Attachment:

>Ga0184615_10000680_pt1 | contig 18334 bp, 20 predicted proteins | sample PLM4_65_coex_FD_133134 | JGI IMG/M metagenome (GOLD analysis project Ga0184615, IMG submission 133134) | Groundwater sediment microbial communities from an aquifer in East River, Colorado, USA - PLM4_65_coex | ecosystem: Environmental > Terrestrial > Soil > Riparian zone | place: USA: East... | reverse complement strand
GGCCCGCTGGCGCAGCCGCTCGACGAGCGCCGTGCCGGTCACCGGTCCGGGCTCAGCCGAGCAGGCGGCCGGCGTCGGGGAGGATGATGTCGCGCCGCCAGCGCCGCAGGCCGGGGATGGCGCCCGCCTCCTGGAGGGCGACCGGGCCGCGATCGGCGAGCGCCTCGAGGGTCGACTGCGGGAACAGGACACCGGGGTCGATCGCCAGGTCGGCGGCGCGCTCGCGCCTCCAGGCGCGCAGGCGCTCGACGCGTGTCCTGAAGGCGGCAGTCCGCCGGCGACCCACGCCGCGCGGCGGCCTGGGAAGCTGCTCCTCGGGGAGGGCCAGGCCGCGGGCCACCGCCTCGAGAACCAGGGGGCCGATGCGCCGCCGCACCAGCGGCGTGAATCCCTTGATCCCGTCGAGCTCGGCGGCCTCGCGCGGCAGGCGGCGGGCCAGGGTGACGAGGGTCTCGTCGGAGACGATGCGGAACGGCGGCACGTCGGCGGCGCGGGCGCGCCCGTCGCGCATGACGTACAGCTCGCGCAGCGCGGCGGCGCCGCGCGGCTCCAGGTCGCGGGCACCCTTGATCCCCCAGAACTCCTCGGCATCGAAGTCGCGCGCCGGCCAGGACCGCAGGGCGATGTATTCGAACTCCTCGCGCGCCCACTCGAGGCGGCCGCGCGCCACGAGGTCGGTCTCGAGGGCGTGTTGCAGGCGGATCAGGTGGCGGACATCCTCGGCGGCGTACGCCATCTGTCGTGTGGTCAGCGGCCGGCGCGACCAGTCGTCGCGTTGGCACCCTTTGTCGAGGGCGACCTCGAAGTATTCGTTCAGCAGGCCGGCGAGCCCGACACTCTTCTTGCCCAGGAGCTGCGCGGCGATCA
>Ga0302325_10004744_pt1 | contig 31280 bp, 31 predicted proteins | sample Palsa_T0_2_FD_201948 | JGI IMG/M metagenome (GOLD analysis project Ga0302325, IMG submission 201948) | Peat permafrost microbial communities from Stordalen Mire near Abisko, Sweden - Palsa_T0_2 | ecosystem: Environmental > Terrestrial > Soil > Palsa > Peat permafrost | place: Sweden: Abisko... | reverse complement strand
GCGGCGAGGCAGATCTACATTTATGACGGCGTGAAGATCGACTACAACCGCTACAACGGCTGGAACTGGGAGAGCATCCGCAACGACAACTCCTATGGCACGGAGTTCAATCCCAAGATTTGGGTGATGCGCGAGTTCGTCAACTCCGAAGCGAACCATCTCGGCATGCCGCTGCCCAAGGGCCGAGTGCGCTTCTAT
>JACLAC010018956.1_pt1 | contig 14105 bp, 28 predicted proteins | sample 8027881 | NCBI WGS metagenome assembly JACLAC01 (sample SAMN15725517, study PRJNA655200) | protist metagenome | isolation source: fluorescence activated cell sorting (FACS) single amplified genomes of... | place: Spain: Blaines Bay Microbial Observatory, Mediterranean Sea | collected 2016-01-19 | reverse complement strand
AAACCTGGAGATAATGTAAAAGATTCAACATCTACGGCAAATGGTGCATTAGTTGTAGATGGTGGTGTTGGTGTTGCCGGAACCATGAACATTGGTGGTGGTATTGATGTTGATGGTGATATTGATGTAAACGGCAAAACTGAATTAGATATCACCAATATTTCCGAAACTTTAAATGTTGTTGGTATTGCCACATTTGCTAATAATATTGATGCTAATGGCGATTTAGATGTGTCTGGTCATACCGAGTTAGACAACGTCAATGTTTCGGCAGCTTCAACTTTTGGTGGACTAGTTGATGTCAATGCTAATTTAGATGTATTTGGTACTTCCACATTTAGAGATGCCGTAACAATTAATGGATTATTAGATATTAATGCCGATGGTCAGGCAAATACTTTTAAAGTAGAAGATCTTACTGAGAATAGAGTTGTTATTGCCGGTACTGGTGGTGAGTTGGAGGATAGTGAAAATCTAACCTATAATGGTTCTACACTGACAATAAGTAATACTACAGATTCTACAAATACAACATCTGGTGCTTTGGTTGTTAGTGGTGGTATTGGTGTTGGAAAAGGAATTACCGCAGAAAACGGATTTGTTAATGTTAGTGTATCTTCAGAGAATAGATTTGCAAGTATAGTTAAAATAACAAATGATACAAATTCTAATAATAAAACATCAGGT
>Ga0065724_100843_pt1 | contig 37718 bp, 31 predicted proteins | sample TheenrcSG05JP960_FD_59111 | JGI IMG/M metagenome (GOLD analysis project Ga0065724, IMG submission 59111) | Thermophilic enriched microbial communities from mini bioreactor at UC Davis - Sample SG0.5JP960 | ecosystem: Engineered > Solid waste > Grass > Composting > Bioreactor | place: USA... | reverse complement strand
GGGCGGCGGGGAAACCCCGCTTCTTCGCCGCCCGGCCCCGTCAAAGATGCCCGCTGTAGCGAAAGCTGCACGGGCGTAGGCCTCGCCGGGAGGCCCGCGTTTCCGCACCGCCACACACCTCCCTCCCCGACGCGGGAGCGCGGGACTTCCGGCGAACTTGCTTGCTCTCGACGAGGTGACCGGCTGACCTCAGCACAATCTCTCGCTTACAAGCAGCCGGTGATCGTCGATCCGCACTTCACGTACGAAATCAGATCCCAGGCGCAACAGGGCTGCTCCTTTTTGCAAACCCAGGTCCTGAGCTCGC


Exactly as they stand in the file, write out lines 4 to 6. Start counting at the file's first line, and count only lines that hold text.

GCGGCGAGGCAGATCTACATTTATGACGGCGTGAAGATCGACTACAACCGCTACAACGGCTGGAACTGGGAGAGCATCCGCAACGACAACTCCTATGGCACGGAGTTCAATCCCAAGATTTGGGTGATGCGCGAGTTCGTCAACTCCGAAGCGAACCATCTCGGCATGCCGCTGCCCAAGGGCCGAGTGCGCTTCTAT
>JACLAC010018956.1_pt1 | contig 14105 bp, 28 predicted proteins | sample 8027881 | NCBI WGS metagenome assembly JACLAC01 (sample SAMN15725517, study PRJNA655200) | protist metagenome | isolation source: fluorescence activated cell sorting (FACS) single amplified genomes of... | place: Spain: Blaines Bay Microbial Observatory, Mediterranean Sea | collected 2016-01-19 | reverse complement strand
AAACCTGGAGATAATGTAAAAGATTCAACATCTACGGCAAATGGTGCATTAGTTGTAGATGGTGGTGTTGGTGTTGCCGGAACCATGAACATTGGTGGTGGTATTGATGTTGATGGTGATATTGATGTAAACGGCAAAACTGAATTAGATATCACCAATATTTCCGAAACTTTAAATGTTGTTGGTATTGCCACATTTGCTAATAATATTGATGCTAATGGCGATTTAGATGTGTCTGGTCATACCGAGTTAGACAACGTCAATGTTTCGGCAGCTTCAACTTTTGGTGGACTAGTTGATGTCAATGCTAATTTAGATGTATTTGGTACTTCCACATTTAGAGATGCCGTAACAATTAATGGATTATTAGATATTAATGCCGATGGTCAGGCAAATACTTTTAAAGTAGAAGATCTTACTGAGAATAGAGTTGTTATTGCCGGTACTGGTGGTGAGTTGGAGGATAGTGAAAATCTAACCTATAATGGTTCTACACTGACAATAAGTAATACTACAGATTCTACAAATACAACATCTGGTGCTTTGGTTGTTAGTGGTGGTATTGGTGTTGGAAAAGGAATTACCGCAGAAAACGGATTTGTTAATGTTAGTGTATCTTCAGAGAATAGATTTGCAAGTATAGTTAAAATAACAAATGATACAAATTCTAATAATAAAACATCAGGT